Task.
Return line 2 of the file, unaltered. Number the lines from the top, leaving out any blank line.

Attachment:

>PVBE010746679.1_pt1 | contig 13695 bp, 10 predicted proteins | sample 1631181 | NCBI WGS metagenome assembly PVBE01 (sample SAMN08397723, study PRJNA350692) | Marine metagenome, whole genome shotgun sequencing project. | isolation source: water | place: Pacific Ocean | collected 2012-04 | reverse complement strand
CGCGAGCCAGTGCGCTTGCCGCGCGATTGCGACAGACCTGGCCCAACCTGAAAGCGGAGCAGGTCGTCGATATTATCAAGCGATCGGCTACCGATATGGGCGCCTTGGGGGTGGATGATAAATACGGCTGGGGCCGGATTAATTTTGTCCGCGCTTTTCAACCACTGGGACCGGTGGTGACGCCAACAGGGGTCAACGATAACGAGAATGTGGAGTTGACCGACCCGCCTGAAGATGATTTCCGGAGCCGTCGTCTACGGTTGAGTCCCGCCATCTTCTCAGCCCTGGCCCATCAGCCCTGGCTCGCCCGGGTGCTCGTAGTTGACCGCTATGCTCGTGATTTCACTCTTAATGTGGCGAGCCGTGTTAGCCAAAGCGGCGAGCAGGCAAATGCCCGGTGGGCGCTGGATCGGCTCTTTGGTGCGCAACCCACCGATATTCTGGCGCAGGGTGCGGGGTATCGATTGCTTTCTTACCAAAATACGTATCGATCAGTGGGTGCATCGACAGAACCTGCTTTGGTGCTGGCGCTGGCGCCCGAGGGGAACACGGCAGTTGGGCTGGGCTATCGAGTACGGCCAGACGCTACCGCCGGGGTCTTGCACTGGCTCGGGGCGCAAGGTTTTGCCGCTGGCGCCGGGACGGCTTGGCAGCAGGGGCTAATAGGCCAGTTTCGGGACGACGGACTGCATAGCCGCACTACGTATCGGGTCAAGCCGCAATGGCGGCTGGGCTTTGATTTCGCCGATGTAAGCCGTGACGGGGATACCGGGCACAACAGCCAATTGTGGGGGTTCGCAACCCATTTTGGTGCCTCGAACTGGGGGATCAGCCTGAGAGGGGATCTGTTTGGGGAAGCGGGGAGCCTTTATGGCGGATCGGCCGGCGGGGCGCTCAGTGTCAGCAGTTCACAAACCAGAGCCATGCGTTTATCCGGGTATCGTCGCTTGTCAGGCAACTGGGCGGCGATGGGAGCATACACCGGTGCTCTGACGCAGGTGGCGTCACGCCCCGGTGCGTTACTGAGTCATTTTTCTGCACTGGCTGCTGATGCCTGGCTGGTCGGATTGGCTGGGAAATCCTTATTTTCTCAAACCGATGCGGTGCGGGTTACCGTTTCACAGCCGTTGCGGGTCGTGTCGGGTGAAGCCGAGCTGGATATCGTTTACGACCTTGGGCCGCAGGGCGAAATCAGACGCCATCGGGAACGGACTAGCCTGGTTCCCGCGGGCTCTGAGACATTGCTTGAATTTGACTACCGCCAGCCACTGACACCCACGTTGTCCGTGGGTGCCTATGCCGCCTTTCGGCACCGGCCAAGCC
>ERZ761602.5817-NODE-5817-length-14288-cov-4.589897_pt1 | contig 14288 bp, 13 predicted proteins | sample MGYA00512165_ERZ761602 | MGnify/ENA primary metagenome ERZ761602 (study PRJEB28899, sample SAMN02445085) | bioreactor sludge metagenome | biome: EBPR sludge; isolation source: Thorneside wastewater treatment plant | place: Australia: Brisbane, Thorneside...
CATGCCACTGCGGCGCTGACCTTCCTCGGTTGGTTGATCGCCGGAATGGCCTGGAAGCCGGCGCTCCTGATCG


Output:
CGCGAGCCAGTGCGCTTGCCGCGCGATTGCGACAGACCTGGCCCAACCTGAAAGCGGAGCAGGTCGTCGATATTATCAAGCGATCGGCTACCGATATGGGCGCCTTGGGGGTGGATGATAAATACGGCTGGGGCCGGATTAATTTTGTCCGCGCTTTTCAACCACTGGGACCGGTGGTGACGCCAACAGGGGTCAACGATAACGAGAATGTGGAGTTGACCGACCCGCCTGAAGATGATTTCCGGAGCCGTCGTCTACGGTTGAGTCCCGCCATCTTCTCAGCCCTGGCCCATCAGCCCTGGCTCGCCCGGGTGCTCGTAGTTGACCGCTATGCTCGTGATTTCACTCTTAATGTGGCGAGCCGTGTTAGCCAAAGCGGCGAGCAGGCAAATGCCCGGTGGGCGCTGGATCGGCTCTTTGGTGCGCAACCCACCGATATTCTGGCGCAGGGTGCGGGGTATCGATTGCTTTCTTACCAAAATACGTATCGATCAGTGGGTGCATCGACAGAACCTGCTTTGGTGCTGGCGCTGGCGCCCGAGGGGAACACGGCAGTTGGGCTGGGCTATCGAGTACGGCCAGACGCTACCGCCGGGGTCTTGCACTGGCTCGGGGCGCAAGGTTTTGCCGCTGGCGCCGGGACGGCTTGGCAGCAGGGGCTAATAGGCCAGTTTCGGGACGACGGACTGCATAGCCGCACTACGTATCGGGTCAAGCCGCAATGGCGGCTGGGCTTTGATTTCGCCGATGTAAGCCGTGACGGGGATACCGGGCACAACAGCCAATTGTGGGGGTTCGCAACCCATTTTGGTGCCTCGAACTGGGGGATCAGCCTGAGAGGGGATCTGTTTGGGGAAGCGGGGAGCCTTTATGGCGGATCGGCCGGCGGGGCGCTCAGTGTCAGCAGTTCACAAACCAGAGCCATGCGTTTATCCGGGTATCGTCGCTTGTCAGGCAACTGGGCGGCGATGGGAGCATACACCGGTGCTCTGACGCAGGTGGCGTCACGCCCCGGTGCGTTACTGAGTCATTTTTCTGCACTGGCTGCTGATGCCTGGCTGGTCGGATTGGCTGGGAAATCCTTATTTTCTCAAACCGATGCGGTGCGGGTTACCGTTTCACAGCCGTTGCGGGTCGTGTCGGGTGAAGCCGAGCTGGATATCGTTTACGACCTTGGGCCGCAGGGCGAAATCAGACGCCATCGGGAACGGACTAGCCTGGTTCCCGCGGGCTCTGAGACATTGCTTGAATTTGACTACCGCCAGCCACTGACACCCACGTTGTCCGTGGGTGCCTATGCCGCCTTTCGGCACCGGCCAAGCC